radge69
03-17-2010, 07:01 AM
Rule of thumb- If you are straight in then use straight top, center, or low english. If you have an angle most of the time you will use outside or inside english whether it be high, center, or low (most of the time outside)

I agree Donny. And I'm willing to bet that if a pro is left with a slight cut shot on the money ball, that 95% will shoot that shot with outside english. It may be just a 1/4 to 1/2 a tip, but they will shoot it with outside to cancel the throw on the object ball.

Now your middle of the road shooter may not know why he uses a little outside english on that cut shot, if he even does, he just knows that he makes it more often shooting it that way. Where the higher level shooter knows that it will cancel out the throw.

dr_dave
03-17-2010, 07:12 AM
I agree Donny. And I'm willing to bet that if a pro is left with a slight cut shot on the money ball, that 95% will shoot that shot with outside english. It may be just a 1/4 to 1/2 a tip, but they will shoot it with outside to cancel the throw on the object ball.An advantage of this method is that there can be no cling/skid/kick either. A disadvantage is that if the amount of English isn't judged just right, the throw amount (and direction) can vary quite a bit. For more info on this topic, see:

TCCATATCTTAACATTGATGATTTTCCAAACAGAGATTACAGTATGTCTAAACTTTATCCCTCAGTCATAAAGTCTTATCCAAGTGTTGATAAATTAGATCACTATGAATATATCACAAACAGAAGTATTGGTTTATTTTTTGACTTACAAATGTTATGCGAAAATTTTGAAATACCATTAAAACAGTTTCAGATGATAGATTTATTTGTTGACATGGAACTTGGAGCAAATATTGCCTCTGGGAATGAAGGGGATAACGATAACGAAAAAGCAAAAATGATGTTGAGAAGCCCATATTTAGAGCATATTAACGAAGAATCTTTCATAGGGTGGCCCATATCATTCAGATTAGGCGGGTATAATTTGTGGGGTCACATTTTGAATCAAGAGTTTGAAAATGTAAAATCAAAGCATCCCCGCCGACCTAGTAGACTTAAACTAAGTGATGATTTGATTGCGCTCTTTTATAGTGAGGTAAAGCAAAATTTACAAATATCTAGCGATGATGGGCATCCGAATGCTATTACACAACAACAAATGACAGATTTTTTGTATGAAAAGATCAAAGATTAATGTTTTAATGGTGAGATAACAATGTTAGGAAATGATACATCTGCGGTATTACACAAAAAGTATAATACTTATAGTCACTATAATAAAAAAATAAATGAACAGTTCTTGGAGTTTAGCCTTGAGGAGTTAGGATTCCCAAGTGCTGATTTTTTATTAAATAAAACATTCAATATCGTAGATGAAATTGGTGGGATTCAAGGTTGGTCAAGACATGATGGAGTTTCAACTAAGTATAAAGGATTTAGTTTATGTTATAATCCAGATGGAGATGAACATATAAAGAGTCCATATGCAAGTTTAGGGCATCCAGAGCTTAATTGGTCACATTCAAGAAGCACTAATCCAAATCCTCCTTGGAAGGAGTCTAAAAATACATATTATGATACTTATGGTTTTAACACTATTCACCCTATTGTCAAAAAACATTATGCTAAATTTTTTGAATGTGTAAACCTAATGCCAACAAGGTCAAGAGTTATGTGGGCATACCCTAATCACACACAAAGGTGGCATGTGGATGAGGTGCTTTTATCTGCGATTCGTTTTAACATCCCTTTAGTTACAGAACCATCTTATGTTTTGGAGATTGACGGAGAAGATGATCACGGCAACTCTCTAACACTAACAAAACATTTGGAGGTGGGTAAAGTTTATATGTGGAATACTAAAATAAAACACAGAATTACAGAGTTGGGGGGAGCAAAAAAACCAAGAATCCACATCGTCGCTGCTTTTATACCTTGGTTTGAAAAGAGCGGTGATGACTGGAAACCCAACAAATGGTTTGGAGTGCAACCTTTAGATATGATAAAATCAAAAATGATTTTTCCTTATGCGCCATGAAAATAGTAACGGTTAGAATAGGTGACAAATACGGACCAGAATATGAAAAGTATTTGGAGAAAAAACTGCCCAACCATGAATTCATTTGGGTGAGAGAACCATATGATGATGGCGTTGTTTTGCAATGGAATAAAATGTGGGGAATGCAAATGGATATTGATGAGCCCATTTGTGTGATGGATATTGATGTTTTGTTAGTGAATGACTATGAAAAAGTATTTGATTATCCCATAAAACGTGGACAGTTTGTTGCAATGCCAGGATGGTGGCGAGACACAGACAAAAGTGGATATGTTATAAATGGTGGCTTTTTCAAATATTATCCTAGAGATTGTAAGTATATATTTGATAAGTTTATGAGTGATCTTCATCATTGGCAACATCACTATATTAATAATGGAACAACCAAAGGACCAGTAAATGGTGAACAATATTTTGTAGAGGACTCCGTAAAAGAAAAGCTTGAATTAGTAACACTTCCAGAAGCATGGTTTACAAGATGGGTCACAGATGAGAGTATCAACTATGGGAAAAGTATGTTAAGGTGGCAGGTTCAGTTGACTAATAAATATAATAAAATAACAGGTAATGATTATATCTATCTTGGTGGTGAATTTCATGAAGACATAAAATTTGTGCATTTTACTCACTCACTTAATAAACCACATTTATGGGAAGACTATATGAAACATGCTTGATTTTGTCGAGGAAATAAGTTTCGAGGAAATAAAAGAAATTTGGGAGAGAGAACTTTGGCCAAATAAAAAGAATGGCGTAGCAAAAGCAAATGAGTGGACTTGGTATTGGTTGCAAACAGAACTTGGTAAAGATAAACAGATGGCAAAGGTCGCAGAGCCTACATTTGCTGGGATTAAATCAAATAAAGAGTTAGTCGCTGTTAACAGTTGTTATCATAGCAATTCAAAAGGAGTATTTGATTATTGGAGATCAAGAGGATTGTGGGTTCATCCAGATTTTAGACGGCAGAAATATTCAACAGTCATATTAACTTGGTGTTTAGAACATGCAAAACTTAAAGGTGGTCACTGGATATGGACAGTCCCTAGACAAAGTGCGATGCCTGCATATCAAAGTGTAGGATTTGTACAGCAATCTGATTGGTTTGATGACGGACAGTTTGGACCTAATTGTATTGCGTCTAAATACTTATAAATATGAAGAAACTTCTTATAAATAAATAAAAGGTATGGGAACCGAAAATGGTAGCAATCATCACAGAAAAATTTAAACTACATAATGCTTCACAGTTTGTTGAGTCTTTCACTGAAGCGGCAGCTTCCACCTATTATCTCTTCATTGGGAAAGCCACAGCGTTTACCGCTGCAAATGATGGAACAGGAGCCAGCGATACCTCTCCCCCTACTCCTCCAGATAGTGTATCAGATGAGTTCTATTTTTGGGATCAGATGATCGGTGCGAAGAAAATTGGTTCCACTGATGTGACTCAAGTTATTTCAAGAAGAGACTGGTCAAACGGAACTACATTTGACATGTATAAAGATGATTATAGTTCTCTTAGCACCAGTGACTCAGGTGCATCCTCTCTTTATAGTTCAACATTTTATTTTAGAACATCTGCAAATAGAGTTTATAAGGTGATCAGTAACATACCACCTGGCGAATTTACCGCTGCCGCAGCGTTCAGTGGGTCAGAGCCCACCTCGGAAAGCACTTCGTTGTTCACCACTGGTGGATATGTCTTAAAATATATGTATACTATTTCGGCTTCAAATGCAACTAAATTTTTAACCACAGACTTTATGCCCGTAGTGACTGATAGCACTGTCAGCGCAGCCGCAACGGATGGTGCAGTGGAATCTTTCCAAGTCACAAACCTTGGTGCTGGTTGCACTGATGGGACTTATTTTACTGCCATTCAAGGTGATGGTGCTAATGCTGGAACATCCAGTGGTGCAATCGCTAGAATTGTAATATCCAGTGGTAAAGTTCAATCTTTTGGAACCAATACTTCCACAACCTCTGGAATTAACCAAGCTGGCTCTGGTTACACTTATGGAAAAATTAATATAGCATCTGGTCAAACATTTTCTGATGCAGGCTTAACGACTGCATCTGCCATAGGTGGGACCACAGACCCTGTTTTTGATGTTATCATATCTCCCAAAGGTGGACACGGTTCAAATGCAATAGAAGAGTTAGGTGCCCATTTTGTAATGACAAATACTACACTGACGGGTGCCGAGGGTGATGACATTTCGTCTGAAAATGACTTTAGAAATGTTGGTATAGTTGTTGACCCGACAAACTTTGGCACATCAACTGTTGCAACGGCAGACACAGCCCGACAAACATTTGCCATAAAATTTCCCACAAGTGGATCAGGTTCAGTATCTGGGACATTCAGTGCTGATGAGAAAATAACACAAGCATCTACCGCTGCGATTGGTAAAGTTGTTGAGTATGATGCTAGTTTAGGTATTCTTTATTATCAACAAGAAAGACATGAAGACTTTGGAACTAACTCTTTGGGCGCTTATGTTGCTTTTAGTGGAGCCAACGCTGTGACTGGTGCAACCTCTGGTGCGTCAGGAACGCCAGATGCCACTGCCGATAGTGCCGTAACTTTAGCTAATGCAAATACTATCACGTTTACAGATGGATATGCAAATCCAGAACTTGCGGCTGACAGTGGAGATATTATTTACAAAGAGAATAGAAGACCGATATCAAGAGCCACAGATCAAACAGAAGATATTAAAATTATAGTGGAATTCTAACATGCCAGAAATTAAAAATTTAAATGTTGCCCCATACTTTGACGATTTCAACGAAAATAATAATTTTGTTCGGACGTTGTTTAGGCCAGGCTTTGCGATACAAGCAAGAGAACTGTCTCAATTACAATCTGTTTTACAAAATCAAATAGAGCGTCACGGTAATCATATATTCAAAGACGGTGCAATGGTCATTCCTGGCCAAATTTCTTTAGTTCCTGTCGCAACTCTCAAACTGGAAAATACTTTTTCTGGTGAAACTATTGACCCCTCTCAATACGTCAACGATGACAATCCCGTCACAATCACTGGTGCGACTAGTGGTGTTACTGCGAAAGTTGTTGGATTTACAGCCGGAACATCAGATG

http://billiards.colostate.edu/threads/English.html#outside

An argument can actually be made for using inside English instead. For more info, see:

http://billiards.colostate.edu/threads/English.html#inside

Regards,
Dave

cleary
03-17-2010, 07:42 AM
This makes my top 5 list for one of the most ridiculous things I've ever heard.

I would like to hear the other 4

DogsPlayingPool
03-17-2010, 07:46 AM
Inside kill on the CB DOES work, your leaving out one major component as to why it does. The inside english on the CB will bring the vector off the rebound with the OB back more to "0". Outside is running english it adds to the CB vector created at impact with the OB. Now of course the angles do have limits as to how effective or ineffective that is and is more of a low angle of incidence style shot.